Don Shula agreed that he had a lot of Alabama players, and added, “I was always happy with the ones I had. Coach Bryant told me that Dwight Stephenson was the best center he ever coached and might have been the best offensive lineman he ever coached. We got him in the second round.”
Shula added that he also coached against teams featuring former Alabama players such as Joe Namath and Ken Stabler, “I respected them as opponents,” he said.
Cornelius Bennett was an All-America teammate of Mike Shula at Alabama. “I saw it coming,” Bennett said. “I don’t mean I knew he would be head coach at Alabama, but you knew he was going to be a head coach. And I think he’ll do a tremendous job. He’s smart and he’s caring. And the players will know they can trust him and will go all out for him. He’ll be a great success. He’ll definitely beat Auburn. Look who his father is: one of the greatest NFL coaches ever. Mike has been a student of the game since he was a kid. When he was at Alabama he wasn’t the greatest athlete on the team, but he made up for any shortcomings with his knowledge of the game.”
Joe Namath is best known for his quarterbacking the New York Jets to victory in Super Bowl III (it wasn’t called the Super Bowl then) following the 1968 season. The Jets upset the Baltimore Colts and Don Shula in that memorable game. And now Namath and Don Shula are neighbors in South Florida, where Joe has lived since 1966, and both have a huge interest in the success of Mike Shula as Alabama’s head coach.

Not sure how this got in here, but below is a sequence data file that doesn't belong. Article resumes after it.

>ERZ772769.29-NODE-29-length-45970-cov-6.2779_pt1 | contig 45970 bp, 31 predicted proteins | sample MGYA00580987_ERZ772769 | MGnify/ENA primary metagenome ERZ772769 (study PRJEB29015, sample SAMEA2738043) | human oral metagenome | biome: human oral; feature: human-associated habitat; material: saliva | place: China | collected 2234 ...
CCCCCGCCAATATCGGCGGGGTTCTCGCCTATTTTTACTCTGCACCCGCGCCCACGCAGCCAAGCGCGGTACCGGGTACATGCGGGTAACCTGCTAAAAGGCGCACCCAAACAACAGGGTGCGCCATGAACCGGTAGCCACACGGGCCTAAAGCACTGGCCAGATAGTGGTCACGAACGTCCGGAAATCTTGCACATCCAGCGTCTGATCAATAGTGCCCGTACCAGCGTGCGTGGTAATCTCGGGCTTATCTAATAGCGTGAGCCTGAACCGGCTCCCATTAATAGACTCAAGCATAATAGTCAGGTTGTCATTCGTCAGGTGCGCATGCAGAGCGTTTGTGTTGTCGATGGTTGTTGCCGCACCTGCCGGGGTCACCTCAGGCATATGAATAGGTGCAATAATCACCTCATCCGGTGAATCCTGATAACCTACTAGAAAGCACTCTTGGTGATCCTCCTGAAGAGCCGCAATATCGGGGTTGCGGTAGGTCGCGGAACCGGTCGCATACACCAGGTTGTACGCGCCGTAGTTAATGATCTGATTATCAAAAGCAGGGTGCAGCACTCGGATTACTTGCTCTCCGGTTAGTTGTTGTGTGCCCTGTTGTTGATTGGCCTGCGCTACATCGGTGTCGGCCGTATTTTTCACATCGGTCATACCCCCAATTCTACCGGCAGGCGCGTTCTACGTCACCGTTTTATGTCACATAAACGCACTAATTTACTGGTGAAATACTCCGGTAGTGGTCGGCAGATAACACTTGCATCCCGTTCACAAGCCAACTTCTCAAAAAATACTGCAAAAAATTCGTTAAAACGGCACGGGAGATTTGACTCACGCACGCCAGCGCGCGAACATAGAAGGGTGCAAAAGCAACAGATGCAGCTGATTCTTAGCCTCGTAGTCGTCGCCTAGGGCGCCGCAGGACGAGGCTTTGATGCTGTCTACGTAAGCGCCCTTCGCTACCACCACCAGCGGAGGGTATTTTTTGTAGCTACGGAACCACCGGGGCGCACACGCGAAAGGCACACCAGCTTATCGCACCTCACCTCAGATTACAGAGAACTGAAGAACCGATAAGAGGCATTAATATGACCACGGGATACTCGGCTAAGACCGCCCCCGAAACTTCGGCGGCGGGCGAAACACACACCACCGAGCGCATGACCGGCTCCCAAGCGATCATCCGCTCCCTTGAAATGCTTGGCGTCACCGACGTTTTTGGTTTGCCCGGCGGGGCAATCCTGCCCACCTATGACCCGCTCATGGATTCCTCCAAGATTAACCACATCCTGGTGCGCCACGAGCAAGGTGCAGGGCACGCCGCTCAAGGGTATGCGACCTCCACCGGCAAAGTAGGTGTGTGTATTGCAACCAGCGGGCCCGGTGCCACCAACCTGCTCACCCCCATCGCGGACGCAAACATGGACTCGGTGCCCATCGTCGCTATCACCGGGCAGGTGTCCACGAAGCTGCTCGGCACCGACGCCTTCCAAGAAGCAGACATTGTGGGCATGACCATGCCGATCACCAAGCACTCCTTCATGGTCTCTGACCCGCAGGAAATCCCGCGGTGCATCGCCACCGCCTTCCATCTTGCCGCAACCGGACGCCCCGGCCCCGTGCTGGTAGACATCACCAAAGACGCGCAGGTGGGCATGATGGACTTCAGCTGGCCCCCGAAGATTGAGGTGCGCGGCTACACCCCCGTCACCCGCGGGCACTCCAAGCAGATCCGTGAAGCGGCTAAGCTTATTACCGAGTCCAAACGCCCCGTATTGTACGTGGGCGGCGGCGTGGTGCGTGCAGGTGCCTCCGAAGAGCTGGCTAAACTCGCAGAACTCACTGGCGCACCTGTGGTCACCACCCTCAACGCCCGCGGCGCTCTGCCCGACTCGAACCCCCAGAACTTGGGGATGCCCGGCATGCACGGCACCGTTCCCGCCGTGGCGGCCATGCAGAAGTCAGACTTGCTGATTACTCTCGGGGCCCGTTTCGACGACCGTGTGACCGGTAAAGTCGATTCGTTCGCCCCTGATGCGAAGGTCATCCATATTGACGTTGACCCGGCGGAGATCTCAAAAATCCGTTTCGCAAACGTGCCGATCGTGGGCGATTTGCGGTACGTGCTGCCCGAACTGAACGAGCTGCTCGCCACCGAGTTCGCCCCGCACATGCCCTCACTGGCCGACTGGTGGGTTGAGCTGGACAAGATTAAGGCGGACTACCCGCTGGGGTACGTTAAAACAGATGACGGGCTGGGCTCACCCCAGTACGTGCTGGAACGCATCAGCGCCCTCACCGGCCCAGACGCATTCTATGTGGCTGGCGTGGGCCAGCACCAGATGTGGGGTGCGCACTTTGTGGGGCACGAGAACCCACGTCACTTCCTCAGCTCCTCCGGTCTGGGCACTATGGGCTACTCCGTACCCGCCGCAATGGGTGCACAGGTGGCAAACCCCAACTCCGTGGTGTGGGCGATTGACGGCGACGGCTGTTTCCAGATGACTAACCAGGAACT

Namath also expects Mike Shula to do well. “First of all his family,” Namath said. “His father doesn’t run Mike’s life, but I believe when Coach Shula has something to say that Mike will listen to him. Mike has prepared well. And he wouldn’t have taken the job if he didn’t think he could do it. We’re (Alabama’s former players) are with him, we believe in the staff he has put together, and we than the players for sticking it out through some tough times.”
Namath said that all the turmoil at Alabama in recent times may now have been resolved “for the best. I think Mike is going to build us back to where we want to be, which is the national championship.”
No one would expect the father to be an unbiased observer, but Don Shula makes some exeellent points in assessing the prospects of his son.
The elder Shula said, “Mike has prepared for this. He’s spent 15 years as an assistant coach in the National Football League. He’s been with a lot of different programs in some high-pressure games.
”I’ve told him to continue to work the way he did as an assistant coach and continue to do things in the manner of who you are. Mike’s always had great credibility. He had a good career as a quarterback here. He was a leader. He has patience. He is a student of the game.
”Coaching was a natural field for him to continue in.”
Don Shula concluded, “Mike knows Alabama football. He knows the history and the tradition. And he knows the expectations.”